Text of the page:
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Norwich City midfielder reflects on England call

Matt Jarvis earned an England cap in 2011 Picture: Nick Butcher

Matt Jarvis earned an England cap in 2011 Picture: Nick Butcher

Archant © 2018

England’s World Cup bid revives happy memories for Matt Jarvis.

The 32-year-old has missed two years of club football through injury, but in his pomp earned a Three Lions cap under Fabio Capello.

Gareth Southgate’s current crop can move a step closer the knockout stages with victory over Panama on Sunday lunchtime, and for Jarvis pulling on that white shirt was the pinnacle of his career.

“To play for your country at Wembley is what dreams are made of as a lad,” he said.

“It was amazing. That was the biggest highlight of my career.

“There’s obviously your professional debut, winning promotion, getting to play at the highest level, but that was the pinnacle I think.

“Once you’ve got a taste for it you always want more.

“I was striving to get more caps so it was disappointing not to do so, but at the same time it’s still a fantastic achievement and one that nobody can take away from me. The way I did it was different.

“I wasn’t involved in any of the England youth squads or anything, so to come up from Gillingham to Wolves – all the way through League One, the Championship and then the Premier League – made it that bit more special.”

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Jarvis made a second-half cameo in a 1-1 friendly draw with Ghana in 2011, after catching the eye during Wolves’ rise to the Premier League.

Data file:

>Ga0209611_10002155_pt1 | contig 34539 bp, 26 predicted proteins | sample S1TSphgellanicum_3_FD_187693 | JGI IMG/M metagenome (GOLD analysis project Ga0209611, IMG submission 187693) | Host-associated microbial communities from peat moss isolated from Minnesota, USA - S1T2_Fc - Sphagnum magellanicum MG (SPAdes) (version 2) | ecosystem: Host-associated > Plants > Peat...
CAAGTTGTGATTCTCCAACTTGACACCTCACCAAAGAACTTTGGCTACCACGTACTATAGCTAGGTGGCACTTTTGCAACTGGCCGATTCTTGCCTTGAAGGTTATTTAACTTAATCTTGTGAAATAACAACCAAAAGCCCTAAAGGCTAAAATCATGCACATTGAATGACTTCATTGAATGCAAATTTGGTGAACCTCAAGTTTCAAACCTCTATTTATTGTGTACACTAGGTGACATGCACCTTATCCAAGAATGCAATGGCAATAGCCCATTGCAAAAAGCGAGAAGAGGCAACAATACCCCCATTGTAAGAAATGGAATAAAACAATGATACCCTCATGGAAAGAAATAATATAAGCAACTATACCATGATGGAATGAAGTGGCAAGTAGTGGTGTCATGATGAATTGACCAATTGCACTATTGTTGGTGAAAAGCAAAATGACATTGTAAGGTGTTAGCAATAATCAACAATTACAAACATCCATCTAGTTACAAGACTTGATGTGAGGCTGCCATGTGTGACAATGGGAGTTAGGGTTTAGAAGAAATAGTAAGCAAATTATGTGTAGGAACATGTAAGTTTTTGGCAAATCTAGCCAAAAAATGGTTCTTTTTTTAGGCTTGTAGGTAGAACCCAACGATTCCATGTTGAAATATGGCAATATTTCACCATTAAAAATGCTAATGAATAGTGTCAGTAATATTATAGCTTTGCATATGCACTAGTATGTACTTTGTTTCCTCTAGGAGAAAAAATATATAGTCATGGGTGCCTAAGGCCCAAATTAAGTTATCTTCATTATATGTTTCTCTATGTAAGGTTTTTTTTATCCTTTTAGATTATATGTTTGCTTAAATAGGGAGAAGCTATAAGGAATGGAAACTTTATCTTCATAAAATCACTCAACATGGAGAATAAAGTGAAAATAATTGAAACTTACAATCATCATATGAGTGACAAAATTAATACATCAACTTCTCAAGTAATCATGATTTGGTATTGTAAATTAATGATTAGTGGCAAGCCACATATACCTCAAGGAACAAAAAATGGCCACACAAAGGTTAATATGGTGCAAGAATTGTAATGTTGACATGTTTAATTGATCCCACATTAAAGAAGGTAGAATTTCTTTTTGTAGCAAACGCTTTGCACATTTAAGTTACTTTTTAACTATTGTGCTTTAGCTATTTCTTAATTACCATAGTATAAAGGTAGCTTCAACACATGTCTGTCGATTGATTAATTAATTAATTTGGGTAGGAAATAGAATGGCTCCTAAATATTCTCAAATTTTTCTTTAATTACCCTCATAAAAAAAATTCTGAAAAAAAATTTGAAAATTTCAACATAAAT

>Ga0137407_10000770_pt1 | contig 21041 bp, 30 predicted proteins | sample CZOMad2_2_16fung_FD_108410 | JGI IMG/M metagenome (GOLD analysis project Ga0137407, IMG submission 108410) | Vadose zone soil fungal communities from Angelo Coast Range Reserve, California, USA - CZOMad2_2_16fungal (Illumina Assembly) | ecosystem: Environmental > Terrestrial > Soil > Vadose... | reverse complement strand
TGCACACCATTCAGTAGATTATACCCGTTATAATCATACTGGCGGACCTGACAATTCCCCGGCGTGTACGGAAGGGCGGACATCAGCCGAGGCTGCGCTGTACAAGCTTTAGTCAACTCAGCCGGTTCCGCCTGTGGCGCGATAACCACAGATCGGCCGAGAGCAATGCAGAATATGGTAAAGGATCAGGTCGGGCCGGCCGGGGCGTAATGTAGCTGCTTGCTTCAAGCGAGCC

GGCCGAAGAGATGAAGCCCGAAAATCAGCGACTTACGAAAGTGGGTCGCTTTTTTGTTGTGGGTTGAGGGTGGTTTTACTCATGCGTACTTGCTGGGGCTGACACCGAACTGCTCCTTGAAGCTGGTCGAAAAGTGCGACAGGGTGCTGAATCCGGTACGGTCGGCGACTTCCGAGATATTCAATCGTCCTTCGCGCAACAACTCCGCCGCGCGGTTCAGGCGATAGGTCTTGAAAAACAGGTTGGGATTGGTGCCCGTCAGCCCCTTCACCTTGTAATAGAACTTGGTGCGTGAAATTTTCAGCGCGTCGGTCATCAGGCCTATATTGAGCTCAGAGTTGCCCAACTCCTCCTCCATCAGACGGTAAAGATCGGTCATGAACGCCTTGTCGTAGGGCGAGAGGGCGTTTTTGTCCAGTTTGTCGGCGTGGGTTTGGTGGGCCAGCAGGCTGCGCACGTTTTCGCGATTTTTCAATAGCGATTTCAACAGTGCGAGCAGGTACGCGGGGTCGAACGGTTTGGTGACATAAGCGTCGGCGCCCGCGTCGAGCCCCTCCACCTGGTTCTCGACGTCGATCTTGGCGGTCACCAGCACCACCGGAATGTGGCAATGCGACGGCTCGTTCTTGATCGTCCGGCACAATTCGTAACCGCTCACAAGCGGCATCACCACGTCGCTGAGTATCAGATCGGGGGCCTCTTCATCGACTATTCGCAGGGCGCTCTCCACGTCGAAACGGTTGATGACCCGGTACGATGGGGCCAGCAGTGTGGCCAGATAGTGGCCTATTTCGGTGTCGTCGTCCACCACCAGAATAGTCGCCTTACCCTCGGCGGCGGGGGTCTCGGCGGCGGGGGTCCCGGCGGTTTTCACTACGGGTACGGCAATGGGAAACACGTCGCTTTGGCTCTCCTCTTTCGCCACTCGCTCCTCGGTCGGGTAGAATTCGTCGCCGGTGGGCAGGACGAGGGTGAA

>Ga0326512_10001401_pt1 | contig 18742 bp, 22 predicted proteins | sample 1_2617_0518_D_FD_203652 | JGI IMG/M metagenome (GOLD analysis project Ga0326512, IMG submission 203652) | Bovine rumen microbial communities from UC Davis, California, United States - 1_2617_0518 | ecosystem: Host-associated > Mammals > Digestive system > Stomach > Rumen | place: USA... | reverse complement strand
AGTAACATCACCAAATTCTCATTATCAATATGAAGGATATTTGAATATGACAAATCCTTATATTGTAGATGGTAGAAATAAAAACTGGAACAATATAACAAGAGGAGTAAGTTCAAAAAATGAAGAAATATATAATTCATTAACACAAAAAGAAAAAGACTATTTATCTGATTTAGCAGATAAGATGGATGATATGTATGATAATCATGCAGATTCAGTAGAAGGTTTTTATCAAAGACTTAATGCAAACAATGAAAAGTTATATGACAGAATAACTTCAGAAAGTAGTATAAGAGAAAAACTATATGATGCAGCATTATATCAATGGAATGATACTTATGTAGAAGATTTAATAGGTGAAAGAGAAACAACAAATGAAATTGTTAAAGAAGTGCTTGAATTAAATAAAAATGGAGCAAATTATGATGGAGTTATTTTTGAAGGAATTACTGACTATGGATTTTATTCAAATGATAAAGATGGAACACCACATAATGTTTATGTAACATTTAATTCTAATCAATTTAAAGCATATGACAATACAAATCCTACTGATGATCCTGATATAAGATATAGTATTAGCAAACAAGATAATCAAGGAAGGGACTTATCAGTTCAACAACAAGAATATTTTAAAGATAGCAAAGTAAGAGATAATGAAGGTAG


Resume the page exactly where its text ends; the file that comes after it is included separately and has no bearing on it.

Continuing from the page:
“I didn’t think at the time that it was going to happen,” he said, in an interview published on Planet Football. “I suppose I just thought that being at Wolves, who were in the lower part of the Premier League, I didn’t know if I was going to get the opportunity – but I was absolutely delighted that I did.

“It suddenly hits you. ‘Wow, right, here we go.’ You get all the butterflies in your stomach. It’s all really exciting and you realise that you’re fulfilling a childhood dream.

“But once you get on the pitch you don’t think about anything else. It’s back to what you’re used to.

“Once you get over that excitement and anticipation, you’ve just got to play your game.

“I think I grew into it. I had quite a few touches, made a few runs up the line and put a few crosses in. I enjoyed it. I thought I did okay.

“I didn’t know any of them properly when I joined up so it was a little bit intimidating at first.”

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